TO WHOM IT MAY CONCERN: The Jacksonville District of the U.S. Army Corps of Engineers (Corps) has received an application for a Department of the Army permit pursuant to Section 10 of the Rivers and Harbors Act of 1899 (33 U.S.C. §403) as described below:
APPLICANT: Roberts Development Corporation
Donald R. DeLuca, Vice President
7290 College Parkway, Suite 400
Fort Myers, FL 33907
WATERWAY AND LOCATION: The project would affect waters of the United States associated with Punta Rassa Cove. The project site is located at 14341 Port Comfort road in Section 10, Township 45 South, Range 23 East, Fort Myers, Lee County, Florida.
Directions to the site are as follows: From McGregor Boulevard turn right onto Port Comfort Road. Project is located on the left and right of Port Comfort Road.
APPROXIMATE CENTRAL COORDINATES: Latitude 26.490669º
Basic: Marina reconfiguration including additional dry storage
Overall: Marina reconfiguration including additional dry storage at Port Sanibel Marina
PROJECT HISTORY: A Corps Letter of Permission was issued on April 17, 1995 for the replacement of an existing 1315 square foot dock, 930 square foot harbormasters’ office and 58 foot seawall with 26 cubic yards of riprap. Additionally the authorization included maintenance dredging at the base of the existing boat ramp. A standard permit was issued on November 19, 1996, which authorized the construction of 49 additional slips, 1 floating dock, 1 canoe launch area and the replacement of an existing 97 foot wood seawall with a concrete seawall. In addition, the permit authorized the dredging of 3.0 acres of submerged lands within the access channel and 3.76 acres of the existing boat basin. A modification was issued on June 11, 1998 for additional dredging within the location of Dock A and the associated access channel to a depth of -5.0 NGVD.
EXISTING CONDITIONS: Port Sanibel is an existing marina with both wet and dry storage. In the area of work, Dock G, there is currently 1,360 square feet of existing overwater structures. The entire marina contains 87 permanent wet slips, 13 temporary wet slips, and 133 dry slips.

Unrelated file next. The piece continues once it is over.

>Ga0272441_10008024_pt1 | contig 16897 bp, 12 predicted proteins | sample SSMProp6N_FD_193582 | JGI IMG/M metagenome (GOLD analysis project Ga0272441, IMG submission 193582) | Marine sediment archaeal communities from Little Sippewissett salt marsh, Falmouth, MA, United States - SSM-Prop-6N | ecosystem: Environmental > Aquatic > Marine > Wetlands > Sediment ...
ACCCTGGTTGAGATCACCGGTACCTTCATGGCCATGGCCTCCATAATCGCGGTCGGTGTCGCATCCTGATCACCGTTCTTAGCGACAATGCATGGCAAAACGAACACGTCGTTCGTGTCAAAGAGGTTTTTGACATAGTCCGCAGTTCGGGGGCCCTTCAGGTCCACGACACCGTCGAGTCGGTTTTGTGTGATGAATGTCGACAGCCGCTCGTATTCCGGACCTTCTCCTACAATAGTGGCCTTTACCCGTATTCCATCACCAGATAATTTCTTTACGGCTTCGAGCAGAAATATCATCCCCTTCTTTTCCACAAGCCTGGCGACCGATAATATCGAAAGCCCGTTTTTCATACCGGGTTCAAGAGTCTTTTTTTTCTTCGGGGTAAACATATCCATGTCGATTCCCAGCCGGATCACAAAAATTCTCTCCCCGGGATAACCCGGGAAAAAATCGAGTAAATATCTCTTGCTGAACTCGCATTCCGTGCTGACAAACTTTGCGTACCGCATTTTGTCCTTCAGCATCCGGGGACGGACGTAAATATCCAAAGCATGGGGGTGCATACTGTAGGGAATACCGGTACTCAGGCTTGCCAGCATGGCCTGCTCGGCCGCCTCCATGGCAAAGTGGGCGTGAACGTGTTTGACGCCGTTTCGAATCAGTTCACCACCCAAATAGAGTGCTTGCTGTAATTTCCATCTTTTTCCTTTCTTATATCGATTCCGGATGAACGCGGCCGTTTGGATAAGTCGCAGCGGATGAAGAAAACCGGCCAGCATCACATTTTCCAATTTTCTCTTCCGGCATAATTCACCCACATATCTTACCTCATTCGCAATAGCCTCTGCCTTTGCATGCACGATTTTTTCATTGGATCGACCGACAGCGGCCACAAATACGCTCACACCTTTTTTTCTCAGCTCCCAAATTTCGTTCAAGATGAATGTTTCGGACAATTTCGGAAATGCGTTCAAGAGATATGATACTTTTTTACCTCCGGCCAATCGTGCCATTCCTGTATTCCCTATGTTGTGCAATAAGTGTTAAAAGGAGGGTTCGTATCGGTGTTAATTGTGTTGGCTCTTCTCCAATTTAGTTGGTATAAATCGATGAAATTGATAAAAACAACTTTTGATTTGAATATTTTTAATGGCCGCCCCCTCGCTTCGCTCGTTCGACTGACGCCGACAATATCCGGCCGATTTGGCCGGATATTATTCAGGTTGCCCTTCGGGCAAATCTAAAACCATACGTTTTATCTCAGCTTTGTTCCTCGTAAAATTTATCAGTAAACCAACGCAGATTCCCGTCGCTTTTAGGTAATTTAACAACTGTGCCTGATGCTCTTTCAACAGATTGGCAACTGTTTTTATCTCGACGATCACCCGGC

PROPOSED WORK: The applicant seeks authorization to redesign Dock G to facilitate construction of a 20’ x 29’ (580 sf.) forklift launch pad, supported by twenty four (24) 18” square pre-cast concrete pilings, by removing four existing finger piers and the main access dock (1,360 sf.). It will be replaced with a similar 6’ x 130’ (780 sf.) fixed wood dock in a different alignment supported by (28) 10” diameter CCA treated wood piling installed by jetting in place to approximately 90% penetration then driving the piles the final 10%, using a gravity drop hammer, to final bearing. An additional 8’ x 120’ (960 sf.) floating dock, anchored by (4) 14” square pre-cast concrete piling installed using an impact hammer will be added between docks G & H in order to accommodate 10 temporary slips for dry storage staging. Access to the floating dock will be via a 5’ x 30’ aluminum ramp. Eight (8) of the existing wet slips at Dock G (slips G5-G12) will be converted to dry storage. The 10 temporary slips are 13’ x 30’. The total square footage of overwater structures associated with the reconfigured Dock G will be 2,850 square feet. The proposed number of permanent wet slips will be 79; proposed number of temporary wet slips will be 23; and the total number of dry storage slips will be 313.
AVOIDANCE AND MINIMIZATION INFORMATION – The applicant has provided the following information in support of efforts to avoid and/or minimize impacts to the aquatic environment: